To understand on a deep level how DB2 for LUW executes your SQL, you need to understand the concepts of agents, subagents, sections, and subsections. DB2, especially with the Data Partitioning Feature (DPF), takes advantage of parallelism, not only in running large numbers of SQL statements simultaneously, but also to execute efficiently the individual statements themselves. When a statement comes into DB2, it can be broken down into multiple subsections and a subagent can process each subsection in parallel with one another to quickly return a result. The db2top Agent screen gives you insight into this process, allowing you to see the state of each subagent and subsection as a statement is executed and helping you identify the source of performance problems such as the occurrence of a sort or hash join overflow. In today’s post, we will examine the Agent screen for non-DPF systems.
The db2top Agent screen is a bit of an oddball. You need to know the agent ID before you attempt to use it, so although you can launch it from anywhere within db2top, you’ll probably want to launch it from a screen where you can see a list of agent IDs, such as the Sessions screen.
Alternatively, if you have a command prompt handy, you can run "db2 list applications" and the get the agent ID (also known as the Appl. Handle) from the third column.
Pressing the ‘a’ key causes a prompt to appear directly under the header on the left side of the screen, as shown below:
After you enter the agent ID and press Enter, you are shown a very basic screen with the application ID and state, and, if the application is executing some SQL at the time, you also see the SQL text:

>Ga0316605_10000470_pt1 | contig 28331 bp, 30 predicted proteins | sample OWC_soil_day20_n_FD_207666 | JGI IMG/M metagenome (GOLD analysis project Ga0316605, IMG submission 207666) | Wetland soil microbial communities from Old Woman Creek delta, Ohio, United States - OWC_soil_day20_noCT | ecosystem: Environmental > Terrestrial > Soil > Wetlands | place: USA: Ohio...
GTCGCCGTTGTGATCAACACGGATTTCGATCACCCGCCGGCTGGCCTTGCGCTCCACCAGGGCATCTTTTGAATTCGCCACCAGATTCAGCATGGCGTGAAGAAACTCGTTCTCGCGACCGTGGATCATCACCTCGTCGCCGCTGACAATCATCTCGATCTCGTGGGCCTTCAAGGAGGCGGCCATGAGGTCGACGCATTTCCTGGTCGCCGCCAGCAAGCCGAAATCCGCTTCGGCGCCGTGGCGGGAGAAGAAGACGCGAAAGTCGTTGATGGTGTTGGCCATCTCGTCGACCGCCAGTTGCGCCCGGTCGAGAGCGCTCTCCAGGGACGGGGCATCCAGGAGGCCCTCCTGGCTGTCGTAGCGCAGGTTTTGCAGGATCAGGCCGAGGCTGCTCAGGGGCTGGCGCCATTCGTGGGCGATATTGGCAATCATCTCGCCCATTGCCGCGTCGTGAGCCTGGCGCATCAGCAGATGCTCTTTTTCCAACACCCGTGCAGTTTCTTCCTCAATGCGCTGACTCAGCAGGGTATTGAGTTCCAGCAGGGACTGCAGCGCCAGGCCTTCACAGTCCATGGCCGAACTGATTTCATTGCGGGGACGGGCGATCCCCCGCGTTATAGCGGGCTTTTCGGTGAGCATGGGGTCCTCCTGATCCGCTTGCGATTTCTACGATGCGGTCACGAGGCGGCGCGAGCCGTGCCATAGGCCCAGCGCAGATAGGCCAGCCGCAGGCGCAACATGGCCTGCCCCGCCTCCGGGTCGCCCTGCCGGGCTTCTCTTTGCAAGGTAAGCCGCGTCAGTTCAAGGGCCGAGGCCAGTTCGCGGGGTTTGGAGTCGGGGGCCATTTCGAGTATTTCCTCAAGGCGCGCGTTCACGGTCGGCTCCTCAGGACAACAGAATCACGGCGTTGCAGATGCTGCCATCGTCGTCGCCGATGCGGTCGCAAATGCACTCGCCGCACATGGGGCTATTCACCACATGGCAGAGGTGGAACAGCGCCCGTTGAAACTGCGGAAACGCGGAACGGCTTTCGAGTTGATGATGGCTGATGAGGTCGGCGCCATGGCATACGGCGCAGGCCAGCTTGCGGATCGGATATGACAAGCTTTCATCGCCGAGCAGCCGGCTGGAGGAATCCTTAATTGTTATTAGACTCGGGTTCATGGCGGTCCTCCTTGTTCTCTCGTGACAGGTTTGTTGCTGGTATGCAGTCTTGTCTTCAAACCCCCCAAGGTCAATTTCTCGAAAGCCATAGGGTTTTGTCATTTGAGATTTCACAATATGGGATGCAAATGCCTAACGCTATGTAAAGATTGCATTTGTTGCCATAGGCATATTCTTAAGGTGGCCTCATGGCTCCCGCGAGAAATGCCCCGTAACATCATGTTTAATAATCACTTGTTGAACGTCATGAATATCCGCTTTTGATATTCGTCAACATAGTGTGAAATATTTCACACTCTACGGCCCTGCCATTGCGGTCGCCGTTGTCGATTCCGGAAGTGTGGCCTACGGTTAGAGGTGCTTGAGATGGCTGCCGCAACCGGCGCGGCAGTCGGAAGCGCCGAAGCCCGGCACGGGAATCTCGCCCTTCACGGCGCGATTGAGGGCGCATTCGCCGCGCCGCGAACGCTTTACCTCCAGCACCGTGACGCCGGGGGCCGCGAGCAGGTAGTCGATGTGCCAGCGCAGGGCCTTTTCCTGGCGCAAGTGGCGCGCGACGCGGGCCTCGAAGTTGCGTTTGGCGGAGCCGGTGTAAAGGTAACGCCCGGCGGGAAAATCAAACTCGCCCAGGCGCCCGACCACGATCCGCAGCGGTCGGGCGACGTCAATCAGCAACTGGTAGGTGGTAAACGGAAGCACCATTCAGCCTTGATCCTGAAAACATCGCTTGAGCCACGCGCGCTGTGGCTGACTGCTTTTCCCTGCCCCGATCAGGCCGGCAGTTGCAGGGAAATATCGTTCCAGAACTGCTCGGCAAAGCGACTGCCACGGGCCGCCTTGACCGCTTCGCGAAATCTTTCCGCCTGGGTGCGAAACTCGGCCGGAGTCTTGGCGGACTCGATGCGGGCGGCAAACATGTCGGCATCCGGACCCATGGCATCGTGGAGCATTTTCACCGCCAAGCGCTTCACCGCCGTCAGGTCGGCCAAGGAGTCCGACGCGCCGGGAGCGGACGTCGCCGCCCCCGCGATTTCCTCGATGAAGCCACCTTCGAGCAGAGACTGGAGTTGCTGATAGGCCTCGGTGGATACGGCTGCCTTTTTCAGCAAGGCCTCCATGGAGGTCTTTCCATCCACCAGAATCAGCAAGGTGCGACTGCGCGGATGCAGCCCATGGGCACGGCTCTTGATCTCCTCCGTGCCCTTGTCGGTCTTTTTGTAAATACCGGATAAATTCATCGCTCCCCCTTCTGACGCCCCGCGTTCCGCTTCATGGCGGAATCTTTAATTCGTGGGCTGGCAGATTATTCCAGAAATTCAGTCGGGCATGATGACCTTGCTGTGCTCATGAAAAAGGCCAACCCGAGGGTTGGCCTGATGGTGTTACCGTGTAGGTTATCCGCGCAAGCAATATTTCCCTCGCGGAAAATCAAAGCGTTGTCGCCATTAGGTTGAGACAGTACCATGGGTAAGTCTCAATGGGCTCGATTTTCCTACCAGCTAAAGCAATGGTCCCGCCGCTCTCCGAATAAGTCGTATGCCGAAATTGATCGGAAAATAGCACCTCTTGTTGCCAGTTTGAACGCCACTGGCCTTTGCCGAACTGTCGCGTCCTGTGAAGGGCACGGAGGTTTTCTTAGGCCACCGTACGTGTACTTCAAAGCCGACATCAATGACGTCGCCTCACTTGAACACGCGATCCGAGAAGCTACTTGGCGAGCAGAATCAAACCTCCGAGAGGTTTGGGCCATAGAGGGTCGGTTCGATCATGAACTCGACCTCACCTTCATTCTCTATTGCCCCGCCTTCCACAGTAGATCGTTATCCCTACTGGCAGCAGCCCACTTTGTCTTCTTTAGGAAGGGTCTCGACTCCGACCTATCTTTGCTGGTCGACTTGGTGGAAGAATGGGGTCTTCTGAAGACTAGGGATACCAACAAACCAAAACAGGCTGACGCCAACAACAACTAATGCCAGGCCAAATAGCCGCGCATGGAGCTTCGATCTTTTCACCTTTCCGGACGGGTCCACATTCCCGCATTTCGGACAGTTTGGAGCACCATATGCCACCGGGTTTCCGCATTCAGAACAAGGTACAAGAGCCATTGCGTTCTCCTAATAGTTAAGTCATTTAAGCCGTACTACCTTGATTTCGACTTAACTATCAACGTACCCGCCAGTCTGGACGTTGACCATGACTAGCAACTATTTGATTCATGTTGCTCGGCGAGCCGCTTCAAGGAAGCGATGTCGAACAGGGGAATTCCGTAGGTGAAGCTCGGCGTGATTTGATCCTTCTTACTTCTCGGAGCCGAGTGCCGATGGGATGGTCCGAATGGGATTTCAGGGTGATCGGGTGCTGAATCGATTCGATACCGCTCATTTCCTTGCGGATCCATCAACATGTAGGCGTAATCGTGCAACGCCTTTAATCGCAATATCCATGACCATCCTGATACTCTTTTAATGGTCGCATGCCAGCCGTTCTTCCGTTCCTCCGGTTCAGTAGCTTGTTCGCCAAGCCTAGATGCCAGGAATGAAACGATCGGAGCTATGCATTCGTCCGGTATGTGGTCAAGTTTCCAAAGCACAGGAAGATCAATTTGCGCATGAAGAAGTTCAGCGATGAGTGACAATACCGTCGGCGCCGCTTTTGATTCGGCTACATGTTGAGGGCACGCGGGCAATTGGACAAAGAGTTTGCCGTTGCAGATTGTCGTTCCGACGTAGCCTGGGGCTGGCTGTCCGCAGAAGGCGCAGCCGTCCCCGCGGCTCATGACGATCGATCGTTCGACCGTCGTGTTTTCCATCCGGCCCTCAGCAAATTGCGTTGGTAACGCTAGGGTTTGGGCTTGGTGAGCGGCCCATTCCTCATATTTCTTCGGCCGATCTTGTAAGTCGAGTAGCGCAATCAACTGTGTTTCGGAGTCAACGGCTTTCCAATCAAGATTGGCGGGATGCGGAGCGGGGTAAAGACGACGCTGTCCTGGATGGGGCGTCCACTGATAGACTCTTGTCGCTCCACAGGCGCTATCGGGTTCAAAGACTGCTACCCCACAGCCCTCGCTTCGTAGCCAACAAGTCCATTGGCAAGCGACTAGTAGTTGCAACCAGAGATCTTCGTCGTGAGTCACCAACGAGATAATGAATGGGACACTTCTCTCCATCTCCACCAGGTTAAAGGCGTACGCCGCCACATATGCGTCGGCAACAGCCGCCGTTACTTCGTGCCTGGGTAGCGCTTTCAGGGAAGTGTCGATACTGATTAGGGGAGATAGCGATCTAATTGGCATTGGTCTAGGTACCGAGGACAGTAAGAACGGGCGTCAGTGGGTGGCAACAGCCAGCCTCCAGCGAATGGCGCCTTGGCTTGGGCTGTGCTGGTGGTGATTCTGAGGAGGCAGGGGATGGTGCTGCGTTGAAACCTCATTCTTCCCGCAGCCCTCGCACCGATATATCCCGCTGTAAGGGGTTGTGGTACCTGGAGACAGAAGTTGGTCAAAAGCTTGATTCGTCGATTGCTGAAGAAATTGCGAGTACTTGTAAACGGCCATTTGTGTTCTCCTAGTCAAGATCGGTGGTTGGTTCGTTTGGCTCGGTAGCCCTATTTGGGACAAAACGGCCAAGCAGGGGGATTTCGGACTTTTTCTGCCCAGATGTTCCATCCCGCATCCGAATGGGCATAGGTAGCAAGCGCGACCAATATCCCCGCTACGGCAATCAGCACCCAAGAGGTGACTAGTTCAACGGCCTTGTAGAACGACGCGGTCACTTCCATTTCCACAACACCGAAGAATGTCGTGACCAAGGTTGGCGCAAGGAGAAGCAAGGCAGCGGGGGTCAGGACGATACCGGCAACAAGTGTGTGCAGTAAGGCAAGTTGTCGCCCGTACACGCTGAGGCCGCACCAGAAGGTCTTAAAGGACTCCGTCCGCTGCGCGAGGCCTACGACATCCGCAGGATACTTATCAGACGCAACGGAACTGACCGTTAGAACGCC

The footer shows the total CPU and associated and total memory.
When you specify an invalid agent ID at the agent ID prompt, the message "No data available, rc -2" is shown at the top left of an otherwise blank screen.
The ‘k’, ‘i’, ‘X’, and ‘G’ keys have no effect. In fact, the Agent screen has its own set of keys for taking several actions and even has its own help screen, accessed by pressing the ‘h’ key:
The ‘S’ key to take a native snapshot behaves the same way as it does for the other screens and will be covered in a separate topic. The ‘L’ key behaves similarly to that of the Dynamic SQL screen, popping up a window containing the SQL text and listing four additional actions you can take. The difference is that you are not prompted to specify a hash value here.
The ‘e’ and ‘x’ keys available on the main agent screen are simply shortcuts to avoid having to press the ‘L’ key first. The ‘r’ key lets you return to the screen from which you launched the agent screen and the ‘l’ (lowercase L) key does the same thing.
Pressing the ‘d’ key displays a table as shown below:
The table contains the following columns:
|Assoc||“Yes” if this agent is associated with an application, otherwise “No”.|
|Agent Tid||The unique identifier for the engine dispatchable unit (EDU) for the agent (agent_pid). Except on the Linux® operating system, the EDU ID is mapped to the thread ID. On the Linux operating system, the EDU ID is a DB2® generated unique identifier.|
|Node Number||The number assigned to the node on which the agent is running (node_number).|
|Memory Size||The current size of the agent’s memory pool (pool_cur_size).|
A number that represents the agent’s memory pool’s type (pool_id). Can be one of the following:
Associated agents and non-associated agents are listed separately. At the bottom of each list is a row that shows the total memory size for the agents in the list.
The ‘f’ key is for forcing the application off the database. You are asked to confirm that you really wish to force the application before it goes ahead with the force.
In the next post, we will see a greatly expanded Agent screen when we use db2top on a DPF instance of DB2.